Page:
A comparative Analysis of Grain Size distributions and Cross Sections using an Oblique Photoset on the Nisqually Riverbed Adjacent to Longmire In Mount Rainier National Park
MetadataShow full item record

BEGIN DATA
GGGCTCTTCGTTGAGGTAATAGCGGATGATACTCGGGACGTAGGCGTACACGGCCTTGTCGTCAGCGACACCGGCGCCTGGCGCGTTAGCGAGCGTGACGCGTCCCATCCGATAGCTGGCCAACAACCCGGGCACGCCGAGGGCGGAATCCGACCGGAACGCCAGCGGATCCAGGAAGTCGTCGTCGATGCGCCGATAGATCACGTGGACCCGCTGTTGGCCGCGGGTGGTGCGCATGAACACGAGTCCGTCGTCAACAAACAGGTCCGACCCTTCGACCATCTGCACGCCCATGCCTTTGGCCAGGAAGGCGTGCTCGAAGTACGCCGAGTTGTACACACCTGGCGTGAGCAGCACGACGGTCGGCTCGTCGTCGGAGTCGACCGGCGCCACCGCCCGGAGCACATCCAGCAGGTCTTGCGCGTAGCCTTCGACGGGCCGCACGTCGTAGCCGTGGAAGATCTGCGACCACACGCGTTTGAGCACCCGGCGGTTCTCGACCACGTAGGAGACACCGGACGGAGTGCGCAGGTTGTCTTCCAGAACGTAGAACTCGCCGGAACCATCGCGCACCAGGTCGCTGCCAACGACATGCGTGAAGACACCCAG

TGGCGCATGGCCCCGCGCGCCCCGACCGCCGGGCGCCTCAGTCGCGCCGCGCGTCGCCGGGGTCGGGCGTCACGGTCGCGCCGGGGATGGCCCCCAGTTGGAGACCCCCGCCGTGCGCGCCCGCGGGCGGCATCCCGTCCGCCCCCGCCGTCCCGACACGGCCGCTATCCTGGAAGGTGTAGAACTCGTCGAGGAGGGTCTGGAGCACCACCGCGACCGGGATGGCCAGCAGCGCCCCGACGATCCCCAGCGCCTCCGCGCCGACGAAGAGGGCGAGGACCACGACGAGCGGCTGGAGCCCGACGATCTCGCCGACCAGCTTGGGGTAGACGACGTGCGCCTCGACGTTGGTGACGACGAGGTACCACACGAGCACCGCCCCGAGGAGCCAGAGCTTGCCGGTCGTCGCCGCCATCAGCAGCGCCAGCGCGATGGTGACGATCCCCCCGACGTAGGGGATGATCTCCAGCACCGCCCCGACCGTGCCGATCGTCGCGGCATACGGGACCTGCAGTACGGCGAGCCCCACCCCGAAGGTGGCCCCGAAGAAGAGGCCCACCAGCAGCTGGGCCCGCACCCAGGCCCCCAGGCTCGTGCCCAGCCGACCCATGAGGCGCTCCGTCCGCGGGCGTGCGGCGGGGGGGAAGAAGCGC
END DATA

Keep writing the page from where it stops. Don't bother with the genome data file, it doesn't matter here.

Collecting cobble counts and gathering cross sections out in the field can be a tedious and time consuming process. An attempt was made at expediting this process using structure from motion technology to create an orthophoto and a digital surface model of the Nisqually riverbed adjacent to Longmire in Mount Rainier National Park. An oblique photoset was gathered of the Nisqually riverbed using a telescoping pole with a digital camera and high-precision GPS mounted at the end of it. This photoset was then used to create a point cloud, an orthophoto, and a digital surface model using Pix4D. Automated cobble counts were gathered using two different Matlab scripts; DigitalGrainSize, and BASEGRAIN. DigitalGrainSize proved to be fairly accurate and may act as a replacement if grain sizes 11 mm and below are not relevant to a study. An automated grain size distribution may be even more accurate if a higher resolution digital surface model is produced or if a single photo is used instead of an orthophoto. BASEGRAIN did not perform as well and did not detect both smaller and larger grain sizes. Cross sections were derived from the digital surface model and have a high resolution when compared to 1 m resolution lidar in the same area. Channels that are only active at higher flows can be seen clearly in the digital surface model cross sections as well. The only drawbacks are that vegetation, and water are included in the digital surface model, so it cannot measure beneath the water’s surface as opposed to a total station, and the elevation was approximately 60 feet lower than actual elevation. This was likely due to a GPS error. I believe that these two applications show promise, especially if these techniques are refined.